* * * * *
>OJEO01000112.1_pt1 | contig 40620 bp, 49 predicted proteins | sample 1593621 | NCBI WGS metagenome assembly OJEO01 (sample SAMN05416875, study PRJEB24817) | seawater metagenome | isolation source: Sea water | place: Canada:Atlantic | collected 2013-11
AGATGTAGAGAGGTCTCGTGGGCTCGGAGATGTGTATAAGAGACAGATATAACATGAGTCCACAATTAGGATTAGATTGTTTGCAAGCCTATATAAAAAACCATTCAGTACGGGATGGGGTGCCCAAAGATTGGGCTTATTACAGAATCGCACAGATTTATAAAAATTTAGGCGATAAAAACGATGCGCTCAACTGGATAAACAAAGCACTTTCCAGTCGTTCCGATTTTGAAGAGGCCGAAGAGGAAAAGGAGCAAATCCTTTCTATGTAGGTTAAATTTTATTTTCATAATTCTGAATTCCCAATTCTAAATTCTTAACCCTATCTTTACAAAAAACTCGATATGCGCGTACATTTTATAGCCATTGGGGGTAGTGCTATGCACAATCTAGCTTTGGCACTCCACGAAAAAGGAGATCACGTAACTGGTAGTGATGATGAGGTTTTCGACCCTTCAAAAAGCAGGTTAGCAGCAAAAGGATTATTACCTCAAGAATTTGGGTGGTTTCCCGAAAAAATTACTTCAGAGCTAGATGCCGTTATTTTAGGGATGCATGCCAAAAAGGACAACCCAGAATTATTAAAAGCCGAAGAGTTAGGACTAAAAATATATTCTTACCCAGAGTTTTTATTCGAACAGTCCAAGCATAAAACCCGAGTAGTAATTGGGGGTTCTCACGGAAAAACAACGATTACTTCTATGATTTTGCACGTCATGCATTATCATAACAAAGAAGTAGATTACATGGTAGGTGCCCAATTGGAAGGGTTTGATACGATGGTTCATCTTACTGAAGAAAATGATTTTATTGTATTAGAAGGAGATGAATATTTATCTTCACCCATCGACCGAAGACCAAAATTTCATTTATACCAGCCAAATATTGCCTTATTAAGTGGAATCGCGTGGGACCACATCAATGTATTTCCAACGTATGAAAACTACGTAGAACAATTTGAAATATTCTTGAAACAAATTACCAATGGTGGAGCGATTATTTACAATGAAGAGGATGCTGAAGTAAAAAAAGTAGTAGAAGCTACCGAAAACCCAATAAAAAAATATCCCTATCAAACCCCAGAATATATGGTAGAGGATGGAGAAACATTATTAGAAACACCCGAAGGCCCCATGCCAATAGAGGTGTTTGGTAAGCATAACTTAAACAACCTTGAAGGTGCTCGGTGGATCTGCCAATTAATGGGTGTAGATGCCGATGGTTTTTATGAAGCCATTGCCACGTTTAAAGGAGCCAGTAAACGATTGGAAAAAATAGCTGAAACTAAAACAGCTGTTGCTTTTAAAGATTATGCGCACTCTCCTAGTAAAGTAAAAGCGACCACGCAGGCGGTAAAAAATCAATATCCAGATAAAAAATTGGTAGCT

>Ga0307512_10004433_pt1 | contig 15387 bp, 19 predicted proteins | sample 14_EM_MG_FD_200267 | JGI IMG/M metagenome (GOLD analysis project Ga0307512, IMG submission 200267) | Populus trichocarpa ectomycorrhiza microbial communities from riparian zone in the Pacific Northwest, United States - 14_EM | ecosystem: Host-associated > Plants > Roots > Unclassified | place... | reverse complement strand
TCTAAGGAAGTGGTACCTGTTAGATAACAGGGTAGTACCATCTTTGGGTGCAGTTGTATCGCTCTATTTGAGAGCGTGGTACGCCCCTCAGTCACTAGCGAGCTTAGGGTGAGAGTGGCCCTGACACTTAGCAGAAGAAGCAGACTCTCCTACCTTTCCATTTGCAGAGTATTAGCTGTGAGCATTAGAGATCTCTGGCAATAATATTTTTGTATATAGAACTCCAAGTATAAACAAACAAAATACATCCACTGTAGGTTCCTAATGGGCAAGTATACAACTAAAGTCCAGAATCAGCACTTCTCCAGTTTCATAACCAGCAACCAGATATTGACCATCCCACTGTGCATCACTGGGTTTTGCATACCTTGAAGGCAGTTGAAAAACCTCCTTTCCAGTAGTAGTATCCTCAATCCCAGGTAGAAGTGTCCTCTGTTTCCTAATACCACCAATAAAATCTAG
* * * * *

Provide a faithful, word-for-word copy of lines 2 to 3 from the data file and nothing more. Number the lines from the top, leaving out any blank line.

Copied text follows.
AGATGTAGAGAGGTCTCGTGGGCTCGGAGATGTGTATAAGAGACAGATATAACATGAGTCCACAATTAGGATTAGATTGTTTGCAAGCCTATATAAAAAACCATTCAGTACGGGATGGGGTGCCCAAAGATTGGGCTTATTACAGAATCGCACAGATTTATAAAAATTTAGGCGATAAAAACGATGCGCTCAACTGGATAAACAAAGCACTTTCCAGTCGTTCCGATTTTGAAGAGGCCGAAGAGGAAAAGGAGCAAATCCTTTCTATGTAGGTTAAATTTTATTTTCATAATTCTGAATTCCCAATTCTAAATTCTTAACCCTATCTTTACAAAAAACTCGATATGCGCGTACATTTTATAGCCATTGGGGGTAGTGCTATGCACAATCTAGCTTTGGCACTCCACGAAAAAGGAGATCACGTAACTGGTAGTGATGATGAGGTTTTCGACCCTTCAAAAAGCAGGTTAGCAGCAAAAGGATTATTACCTCAAGAATTTGGGTGGTTTCCCGAAAAAATTACTTCAGAGCTAGATGCCGTTATTTTAGGGATGCATGCCAAAAAGGACAACCCAGAATTATTAAAAGCCGAAGAGTTAGGACTAAAAATATATTCTTACCCAGAGTTTTTATTCGAACAGTCCAAGCATAAAACCCGAGTAGTAATTGGGGGTTCTCACGGAAAAACAACGATTACTTCTATGATTTTGCACGTCATGCATTATCATAACAAAGAAGTAGATTACATGGTAGGTGCCCAATTGGAAGGGTTTGATACGATGGTTCATCTTACTGAAGAAAATGATTTTATTGTATTAGAAGGAGATGAATATTTATCTTCACCCATCGACCGAAGACCAAAATTTCATTTATACCAGCCAAATATTGCCTTATTAAGTGGAATCGCGTGGGACCACATCAATGTATTTCCAACGTATGAAAACTACGTAGAACAATTTGAAATATTCTTGAAACAAATTACCAATGGTGGAGCGATTATTTACAATGAAGAGGATGCTGAAGTAAAAAAAGTAGTAGAAGCTACCGAAAACCCAATAAAAAAATATCCCTATCAAACCCCAGAATATATGGTAGAGGATGGAGAAACATTATTAGAAACACCCGAAGGCCCCATGCCAATAGAGGTGTTTGGTAAGCATAACTTAAACAACCTTGAAGGTGCTCGGTGGATCTGCCAATTAATGGGTGTAGATGCCGATGGTTTTTATGAAGCCATTGCCACGTTTAAAGGAGCCAGTAAACGATTGGAAAAAATAGCTGAAACTAAAACAGCTGTTGCTTTTAAAGATTATGCGCACTCTCCTAGTAAAGTAAAAGCGACCACGCAGGCGGTAAAAAATCAATATCCAGATAAAAAATTGGTAGCT

>Ga0307512_10004433_pt1 | contig 15387 bp, 19 predicted proteins | sample 14_EM_MG_FD_200267 | JGI IMG/M metagenome (GOLD analysis project Ga0307512, IMG submission 200267) | Populus trichocarpa ectomycorrhiza microbial communities from riparian zone in the Pacific Northwest, United States - 14_EM | ecosystem: Host-associated > Plants > Roots > Unclassified | place... | reverse complement strand